Abstract: Behavioral Outcomes of Maltreated Children Who Are Psychologically Abused (Society for Social Work and Research 24th Annual Conference - Reducing Racial and Economic Inequality)

665P Behavioral Outcomes of Maltreated Children Who Are Psychologically Abused

Sunday, January 19, 2020
Marquis BR Salon 6 (ML 2) (Marriott Marquis Washington DC)
* noted as presenting author
Nathaniel House, MSW, PhD Student, Saint Louis University, Saint Louis, MO
Jesse Helton, PhD, Asst. professor, Saint Louis University, Saint Louis, MO
Background and Purpose:  Psychological aggression has been repeatedly cited as an aspect of child maltreatment that has not been thoroughly explored.  While previous studies have found that it is a significant predictor of negative mental health outcomes in adulthood, there has not been adequate research showing immediate changes in child behaviors following psychologically aggressive abuse. This study measures the change in child behavioral outcomes, both internalizing and externalizing, immediately following a variety of abusive and neglectful assaults.  Due in part to attachment theory, we hypothesize that psychologically aggressive acts will be more detrimental to changes in child behaviors.   

Methods: Data from the baseline and wave 2 interview of the 2010 National Survey of Child and Adolescent Well-Being (NSCAW II) were used. The final analytic sample included children over the age of 17 months left with biological parents following an initial maltreatment investigation (n= 1459). Changes to child behavior was captured using the caregiver reported Child Behavioral Checklist (CBCL).  The CBCL measures domains of both internalizing behaviors, such as anxiety and depression, and externalizing behaviors, such as delinquent and aggressive acts. Parent-Child Conflict Tactics Scale (CTSPC) was used to measure psychological aggression, physical assault, sexual assault, and neglectful acts both at baseline and at wave 2. Ordinary Least Squares regression models with lagged dependent variables (i.e. child behavior) were used to measure the change in behaviors between baseline and time 2.  New forms of child abuse and neglect were entered into the regression as dummy variables; child age, race, sex, and family poverty, parent’s age, and mental and physical health were entered as confounders.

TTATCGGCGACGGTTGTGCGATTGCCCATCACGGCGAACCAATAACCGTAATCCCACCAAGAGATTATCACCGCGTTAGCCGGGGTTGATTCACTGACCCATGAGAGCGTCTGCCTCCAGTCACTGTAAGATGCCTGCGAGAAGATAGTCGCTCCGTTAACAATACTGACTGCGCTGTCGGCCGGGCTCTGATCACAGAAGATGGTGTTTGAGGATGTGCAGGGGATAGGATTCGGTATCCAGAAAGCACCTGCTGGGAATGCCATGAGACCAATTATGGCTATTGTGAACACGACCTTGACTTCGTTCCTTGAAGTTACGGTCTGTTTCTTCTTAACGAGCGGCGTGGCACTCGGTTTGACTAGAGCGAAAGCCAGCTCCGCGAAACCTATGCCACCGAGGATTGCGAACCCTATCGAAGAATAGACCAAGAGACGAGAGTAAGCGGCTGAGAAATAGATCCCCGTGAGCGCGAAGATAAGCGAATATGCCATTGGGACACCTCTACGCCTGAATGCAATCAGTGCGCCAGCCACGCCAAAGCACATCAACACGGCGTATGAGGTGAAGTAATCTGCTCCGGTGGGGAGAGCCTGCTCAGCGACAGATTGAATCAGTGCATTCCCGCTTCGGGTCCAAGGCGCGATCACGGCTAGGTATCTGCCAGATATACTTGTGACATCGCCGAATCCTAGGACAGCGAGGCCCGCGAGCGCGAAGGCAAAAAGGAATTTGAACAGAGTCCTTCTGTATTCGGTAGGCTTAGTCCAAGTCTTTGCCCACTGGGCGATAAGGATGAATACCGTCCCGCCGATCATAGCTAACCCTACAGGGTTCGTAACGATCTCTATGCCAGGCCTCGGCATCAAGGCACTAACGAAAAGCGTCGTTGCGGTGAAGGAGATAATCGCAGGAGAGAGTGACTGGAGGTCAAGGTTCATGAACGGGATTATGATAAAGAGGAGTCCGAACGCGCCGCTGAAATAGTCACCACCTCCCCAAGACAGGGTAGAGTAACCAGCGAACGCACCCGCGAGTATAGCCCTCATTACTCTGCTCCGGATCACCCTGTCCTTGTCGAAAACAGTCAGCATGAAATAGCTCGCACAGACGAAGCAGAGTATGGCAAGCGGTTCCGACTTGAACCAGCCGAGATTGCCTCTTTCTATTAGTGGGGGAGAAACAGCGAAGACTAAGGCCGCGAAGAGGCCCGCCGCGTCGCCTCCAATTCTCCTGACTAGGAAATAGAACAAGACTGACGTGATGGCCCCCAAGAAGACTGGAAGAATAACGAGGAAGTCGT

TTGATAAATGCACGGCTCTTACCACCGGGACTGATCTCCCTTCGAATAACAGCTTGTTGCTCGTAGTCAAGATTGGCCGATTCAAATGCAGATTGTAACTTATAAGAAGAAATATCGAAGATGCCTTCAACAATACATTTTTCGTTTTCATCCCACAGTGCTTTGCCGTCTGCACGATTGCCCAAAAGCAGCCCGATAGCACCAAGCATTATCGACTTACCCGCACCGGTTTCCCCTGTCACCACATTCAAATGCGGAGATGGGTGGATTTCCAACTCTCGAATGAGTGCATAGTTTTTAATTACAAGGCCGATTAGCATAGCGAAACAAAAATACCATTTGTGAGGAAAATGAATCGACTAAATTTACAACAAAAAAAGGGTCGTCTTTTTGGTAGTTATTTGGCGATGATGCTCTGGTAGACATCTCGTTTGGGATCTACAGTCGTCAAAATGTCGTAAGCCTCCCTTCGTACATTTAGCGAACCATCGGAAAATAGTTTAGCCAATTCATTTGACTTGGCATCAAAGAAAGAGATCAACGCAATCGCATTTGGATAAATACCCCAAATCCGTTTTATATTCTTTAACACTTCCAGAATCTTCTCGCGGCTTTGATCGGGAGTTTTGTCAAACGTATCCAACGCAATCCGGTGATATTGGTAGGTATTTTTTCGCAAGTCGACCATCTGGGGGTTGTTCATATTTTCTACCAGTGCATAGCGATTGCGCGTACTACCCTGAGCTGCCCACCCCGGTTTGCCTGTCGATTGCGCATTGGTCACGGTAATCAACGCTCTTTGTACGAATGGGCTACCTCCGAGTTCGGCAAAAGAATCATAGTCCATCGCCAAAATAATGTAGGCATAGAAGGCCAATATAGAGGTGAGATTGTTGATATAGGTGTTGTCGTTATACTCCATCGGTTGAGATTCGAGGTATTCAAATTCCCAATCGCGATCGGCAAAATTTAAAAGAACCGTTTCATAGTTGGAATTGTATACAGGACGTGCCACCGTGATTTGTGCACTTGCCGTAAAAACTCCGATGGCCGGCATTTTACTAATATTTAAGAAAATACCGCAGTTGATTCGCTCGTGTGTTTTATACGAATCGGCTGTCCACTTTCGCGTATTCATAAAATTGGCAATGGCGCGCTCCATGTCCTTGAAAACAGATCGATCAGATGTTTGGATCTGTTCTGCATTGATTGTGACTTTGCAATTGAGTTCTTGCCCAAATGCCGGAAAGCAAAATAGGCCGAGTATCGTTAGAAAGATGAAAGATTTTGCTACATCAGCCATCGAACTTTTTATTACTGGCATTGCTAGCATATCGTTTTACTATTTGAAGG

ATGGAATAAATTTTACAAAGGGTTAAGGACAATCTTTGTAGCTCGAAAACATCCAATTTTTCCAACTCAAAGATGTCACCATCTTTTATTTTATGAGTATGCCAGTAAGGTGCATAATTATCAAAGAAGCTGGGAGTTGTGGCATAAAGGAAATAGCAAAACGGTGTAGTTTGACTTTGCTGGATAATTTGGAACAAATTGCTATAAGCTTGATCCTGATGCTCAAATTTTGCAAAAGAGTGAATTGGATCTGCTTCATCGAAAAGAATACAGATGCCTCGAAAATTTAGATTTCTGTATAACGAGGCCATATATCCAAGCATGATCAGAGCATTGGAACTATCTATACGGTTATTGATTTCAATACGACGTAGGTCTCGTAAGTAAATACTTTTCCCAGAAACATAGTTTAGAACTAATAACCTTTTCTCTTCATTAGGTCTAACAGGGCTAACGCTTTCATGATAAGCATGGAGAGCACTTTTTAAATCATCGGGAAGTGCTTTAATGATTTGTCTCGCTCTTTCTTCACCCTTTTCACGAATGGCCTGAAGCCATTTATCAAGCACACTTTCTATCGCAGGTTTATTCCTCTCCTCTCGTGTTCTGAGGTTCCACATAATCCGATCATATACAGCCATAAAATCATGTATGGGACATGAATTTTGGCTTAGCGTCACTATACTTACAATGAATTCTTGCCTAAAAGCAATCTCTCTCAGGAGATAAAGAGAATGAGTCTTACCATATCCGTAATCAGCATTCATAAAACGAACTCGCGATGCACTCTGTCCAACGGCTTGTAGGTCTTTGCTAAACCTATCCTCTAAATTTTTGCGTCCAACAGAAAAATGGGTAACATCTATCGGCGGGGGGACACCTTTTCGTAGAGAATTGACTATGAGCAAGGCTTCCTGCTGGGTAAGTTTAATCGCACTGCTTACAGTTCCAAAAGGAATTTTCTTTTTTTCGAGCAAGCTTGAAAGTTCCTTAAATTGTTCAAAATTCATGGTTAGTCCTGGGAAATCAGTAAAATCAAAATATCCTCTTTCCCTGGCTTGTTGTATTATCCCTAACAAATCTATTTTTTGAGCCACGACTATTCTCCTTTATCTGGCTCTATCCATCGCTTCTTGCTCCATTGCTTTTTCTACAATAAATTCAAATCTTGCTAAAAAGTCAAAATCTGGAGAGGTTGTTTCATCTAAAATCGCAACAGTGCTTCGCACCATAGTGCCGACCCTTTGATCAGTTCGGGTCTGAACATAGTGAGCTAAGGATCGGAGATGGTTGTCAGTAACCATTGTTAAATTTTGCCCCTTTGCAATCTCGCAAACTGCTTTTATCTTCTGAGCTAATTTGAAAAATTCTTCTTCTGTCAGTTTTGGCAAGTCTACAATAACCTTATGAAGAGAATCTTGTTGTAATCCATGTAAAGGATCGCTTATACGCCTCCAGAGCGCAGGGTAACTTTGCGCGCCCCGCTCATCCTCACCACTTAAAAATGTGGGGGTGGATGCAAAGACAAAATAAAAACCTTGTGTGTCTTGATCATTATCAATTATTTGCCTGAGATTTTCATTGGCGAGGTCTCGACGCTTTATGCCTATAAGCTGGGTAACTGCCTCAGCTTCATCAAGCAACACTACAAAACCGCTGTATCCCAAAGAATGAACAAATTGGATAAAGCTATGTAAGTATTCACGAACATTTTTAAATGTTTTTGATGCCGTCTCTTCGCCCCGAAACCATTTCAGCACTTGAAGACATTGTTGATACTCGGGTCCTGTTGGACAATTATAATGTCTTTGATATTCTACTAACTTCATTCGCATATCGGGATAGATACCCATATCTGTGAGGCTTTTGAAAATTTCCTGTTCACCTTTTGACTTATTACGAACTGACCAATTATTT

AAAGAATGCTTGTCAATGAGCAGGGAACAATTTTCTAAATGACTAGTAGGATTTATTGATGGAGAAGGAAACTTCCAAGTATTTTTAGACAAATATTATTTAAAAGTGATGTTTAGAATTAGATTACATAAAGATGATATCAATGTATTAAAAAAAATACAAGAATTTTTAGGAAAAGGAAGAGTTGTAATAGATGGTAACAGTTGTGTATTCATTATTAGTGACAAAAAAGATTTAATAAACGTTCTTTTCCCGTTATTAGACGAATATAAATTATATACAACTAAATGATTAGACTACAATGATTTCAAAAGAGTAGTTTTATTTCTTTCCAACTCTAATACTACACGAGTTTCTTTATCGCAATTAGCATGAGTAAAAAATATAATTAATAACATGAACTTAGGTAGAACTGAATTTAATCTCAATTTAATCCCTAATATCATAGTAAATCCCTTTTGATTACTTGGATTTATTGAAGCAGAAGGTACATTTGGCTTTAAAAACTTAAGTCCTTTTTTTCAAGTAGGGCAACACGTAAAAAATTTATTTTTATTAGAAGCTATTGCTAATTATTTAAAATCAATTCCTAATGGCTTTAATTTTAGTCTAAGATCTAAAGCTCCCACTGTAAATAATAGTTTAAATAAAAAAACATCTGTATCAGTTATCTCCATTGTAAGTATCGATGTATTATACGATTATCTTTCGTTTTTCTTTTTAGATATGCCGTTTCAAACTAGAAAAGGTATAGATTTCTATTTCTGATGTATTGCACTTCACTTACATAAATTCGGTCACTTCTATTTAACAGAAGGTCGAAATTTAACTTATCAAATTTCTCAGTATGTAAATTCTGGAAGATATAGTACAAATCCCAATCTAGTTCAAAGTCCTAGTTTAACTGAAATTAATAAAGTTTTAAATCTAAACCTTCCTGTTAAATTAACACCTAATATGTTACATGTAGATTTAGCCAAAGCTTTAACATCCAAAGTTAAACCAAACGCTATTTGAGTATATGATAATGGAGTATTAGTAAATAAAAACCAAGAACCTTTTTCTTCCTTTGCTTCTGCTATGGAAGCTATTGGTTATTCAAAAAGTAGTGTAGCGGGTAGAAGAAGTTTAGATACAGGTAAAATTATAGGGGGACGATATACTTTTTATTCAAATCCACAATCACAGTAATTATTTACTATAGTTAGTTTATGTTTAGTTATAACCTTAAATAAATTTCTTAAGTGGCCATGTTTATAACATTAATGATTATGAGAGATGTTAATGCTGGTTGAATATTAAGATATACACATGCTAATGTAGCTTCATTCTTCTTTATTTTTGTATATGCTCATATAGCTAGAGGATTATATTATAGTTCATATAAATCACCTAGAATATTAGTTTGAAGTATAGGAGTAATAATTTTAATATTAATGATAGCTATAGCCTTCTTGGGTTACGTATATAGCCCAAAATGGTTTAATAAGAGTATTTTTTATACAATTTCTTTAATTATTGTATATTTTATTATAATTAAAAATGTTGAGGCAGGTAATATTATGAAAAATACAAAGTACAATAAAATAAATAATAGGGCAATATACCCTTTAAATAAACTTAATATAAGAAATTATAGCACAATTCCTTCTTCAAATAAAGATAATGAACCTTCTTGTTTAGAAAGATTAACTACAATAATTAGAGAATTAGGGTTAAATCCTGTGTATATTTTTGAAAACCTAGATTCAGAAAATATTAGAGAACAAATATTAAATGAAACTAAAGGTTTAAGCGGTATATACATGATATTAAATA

Results: It was found that even while controlling for demographic details of the child and parent, previous forms of abuse and neglect, new psychologically aggressive acts (b=3.40, p<.01) and neglect (b=1.75, p<.05) were significantly associated with increased internalizing behavioral problems within a year.  However, only psychological aggression was found to be significantly associated  (b=3.62, p<.01) with increases in externalizing behavioral problems within a year.

Conclusions and Implications: When explanations are sought for changes in a child’s behavior, usually it is thought that physical and sexual abuse would be the determining variables.  We found this not to be true.  After controlling for confounding variables, psychological aggression had a significant association with both internalized and externalized mental health outcomes.  Although psychological aggression is only part of the story of child maltreatment, paying greater attention to this may aid intervention efforts.  While, prevention efforts might include policy changes to give more serious weight to psychological aggression.